When Carole J. Carroll tries to describe the enduring, worldwide fame of a rock 'n' roll legend who died more than 35 years ago, she points to the wilds of South America.
"I was watching a television program where these people traveled up the Amazon," said Carroll, a co-founder of Baltimore's Night of 100 Elvises, "and the natives they encountered there only knew of Avon [cosmetics], Jesus and Elvis from the modern world."
Such iconic status is the lure of the Elvis Presley-themed holiday charity celebration, now in its 20th year and scheduled for two nights running. Elvis tribute artists — "ETAs" as they're known in the business — and other acts perform the King's classics over three stages to benefit the Johns Hopkins Children Center. That falls right in line with Elvis' philanthropic tendencies, Carroll said.
"In part, I knew it'd be perfect," Carroll said. "Elvis gave very generously to charities, just because he wanted to. Even from when he was a young man, he gave to something called the Memphis Milk Fund, to make sure poor children had milk to drink. He'd find sad stories in the paper and anonymously help out.
"He didn't have any shoes as a little boy, he was so poor, so I knew this would be what he'd want."
Carroll believes the enduring obsession with Elvis is due to the performer's multi-faceted legacy.
"His career spanned three decades, and he recorded all kinds of music. He was part of the beginnings of rock 'n' roll, and blues, gospel and country. That what makes it really fun in to replicate him," Carroll said.
It's Elvis' famed genre-hopping that keeps the night interesting. In what could have become a greatest hits parade, the show's organizers actively try to avoid redundancy. Songs performed span each era of the King's career, though crowd-pleasers such as "Burning Love," "Suspicious Minds" and "Hound Dog" receive the most applause.
"We make every effort to have no duplication of songs," said Carroll. "Sometimes it happens anyway, though very rarely."
Since its inception in 1994 at the Lithuanian Hall, the scope and magnitude of the event have exploded.
"That first year, we had 24 acts. By year four, we added entertainment on the lower level too, which we call the lounge. The space above the ballroom was a legion hall, but they moved. The following year, it became available and now it's the Jungle Room," said Carroll. "We try to stop time at 1968 in that room. We focus on the rockabilly stuff, no jumpsuits."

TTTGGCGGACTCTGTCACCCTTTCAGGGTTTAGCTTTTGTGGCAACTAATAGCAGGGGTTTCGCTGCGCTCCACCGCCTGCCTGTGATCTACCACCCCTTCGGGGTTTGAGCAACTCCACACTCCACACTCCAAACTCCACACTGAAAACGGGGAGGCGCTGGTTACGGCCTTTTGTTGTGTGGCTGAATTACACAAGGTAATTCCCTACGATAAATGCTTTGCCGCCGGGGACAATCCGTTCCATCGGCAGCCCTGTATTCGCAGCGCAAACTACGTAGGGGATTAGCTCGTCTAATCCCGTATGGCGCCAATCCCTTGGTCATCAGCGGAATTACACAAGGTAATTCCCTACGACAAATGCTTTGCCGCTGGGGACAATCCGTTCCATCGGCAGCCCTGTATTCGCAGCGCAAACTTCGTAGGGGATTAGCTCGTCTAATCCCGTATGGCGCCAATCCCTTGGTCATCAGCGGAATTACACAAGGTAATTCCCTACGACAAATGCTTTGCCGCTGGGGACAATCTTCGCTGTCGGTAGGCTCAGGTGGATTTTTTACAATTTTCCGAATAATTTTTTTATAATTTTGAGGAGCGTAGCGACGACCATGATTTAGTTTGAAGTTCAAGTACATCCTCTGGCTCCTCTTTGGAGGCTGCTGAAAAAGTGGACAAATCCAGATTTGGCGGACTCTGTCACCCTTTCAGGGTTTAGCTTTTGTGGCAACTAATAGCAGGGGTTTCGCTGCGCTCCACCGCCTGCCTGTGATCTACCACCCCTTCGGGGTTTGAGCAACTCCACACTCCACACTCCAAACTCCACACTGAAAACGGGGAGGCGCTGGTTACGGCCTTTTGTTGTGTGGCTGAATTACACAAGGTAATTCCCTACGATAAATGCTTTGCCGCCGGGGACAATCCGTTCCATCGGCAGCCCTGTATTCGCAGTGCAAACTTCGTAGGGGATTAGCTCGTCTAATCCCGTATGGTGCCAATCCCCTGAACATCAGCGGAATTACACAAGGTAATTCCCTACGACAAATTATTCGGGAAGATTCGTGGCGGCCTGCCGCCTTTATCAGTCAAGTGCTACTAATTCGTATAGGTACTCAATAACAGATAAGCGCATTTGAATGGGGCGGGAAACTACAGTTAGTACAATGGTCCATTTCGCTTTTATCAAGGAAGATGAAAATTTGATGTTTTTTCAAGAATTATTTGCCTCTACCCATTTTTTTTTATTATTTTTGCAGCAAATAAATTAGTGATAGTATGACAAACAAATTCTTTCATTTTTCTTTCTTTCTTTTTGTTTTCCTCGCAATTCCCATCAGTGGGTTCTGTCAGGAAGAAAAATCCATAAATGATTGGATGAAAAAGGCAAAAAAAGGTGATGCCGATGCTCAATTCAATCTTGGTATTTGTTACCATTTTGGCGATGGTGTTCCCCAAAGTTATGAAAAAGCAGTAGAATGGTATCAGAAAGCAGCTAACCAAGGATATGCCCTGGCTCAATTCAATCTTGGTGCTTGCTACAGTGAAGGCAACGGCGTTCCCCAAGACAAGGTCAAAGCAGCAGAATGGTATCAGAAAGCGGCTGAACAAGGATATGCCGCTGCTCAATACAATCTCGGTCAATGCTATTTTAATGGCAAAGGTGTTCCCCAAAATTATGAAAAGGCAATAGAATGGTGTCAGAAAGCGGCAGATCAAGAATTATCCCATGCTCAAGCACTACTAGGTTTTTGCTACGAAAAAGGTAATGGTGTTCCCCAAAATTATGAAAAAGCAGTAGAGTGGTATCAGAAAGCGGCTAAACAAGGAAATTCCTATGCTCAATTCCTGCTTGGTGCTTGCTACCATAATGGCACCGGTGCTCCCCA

The event's reach has extended to such Baltimore notables as "Ace of Cakes" star Duff Goldman and Dangerously Delicious Pies owner Rodney Henry, who'll be performing as Danger Ace on Friday.
Again, Elvis' international appeal surfaces.
"We're mailing tickets all over the country. One fellow even comes from Australia," Carroll said.
Each act is allotted a brief period on the main ballroom stage, due to the 60-plus artists slated to perform.
"The only way we can incorporate new entertainment is to keep the set lists to five minutes at a time for bands in the ballroom, seven for ETAs. The jungle and the lounge feature longer sets, about 10-15 minutes each," said Carroll. "Some performers will play on all three."
Elvis had multiple eras, but each ETA must pick a favorite to represent.
Jim Parsley, 49, is a heavy machinery operator for Baltimore County and semi-professional ETA. He prefers Presley's '70s phase.
"All of Elvis' eras are great," said Parsley. "I have the vocal abilities to do them all. I love the '70s era because that's when the jumpsuits came into play."
Other ETAs, like Rob "E" Lutz, a 46-year-old lawncare technician from Delaware, prefer the less represented eras of Elvis.
"A lot of his movie songs were underrated, and they're more obscure," said Lutz. "The jumpsuit stuff, everyone does it. It's not appreciated quite as much as some of the lesser-known stuff, because they hear it all the time. Other eras might bring back different memories in listeners."
Despite all the competition, there's a strong sense of brotherhood in the ETA community.
"There are over 35,000 ETAs in the world, and it's as competitive as far as trying to get ahead of the better guys and stay ahead of the up-and-coming guys," says Lutz. "However, there's a huge camaraderie between ETAs because we're all trying to remember Elvis as he was and bringing back that bit of hope and memory to fans."
They're confident that the King will never leave the spotlight.
"The people at Elvis Presley Enterprises are brilliant marketers," said Parsley. "They're now marketing him to children. As long as you have people pushing Elvis, he'll always be around."
Though there are many new additions to the event this year — a tap-dance troupe, a brass marching band, and a guest emcee spot from Mrs. Maryland America, Dr. Zereana Jess-Huff — the focus will always remain on Elvis.
"The actual show has to have fresh excitement," said Carroll. "However, people cling to traditions in Baltimore. People will still talk fondly about restaurants and clubs that have shut down a decade ago. Here, people look for something to count on. A lot of the components can never change."
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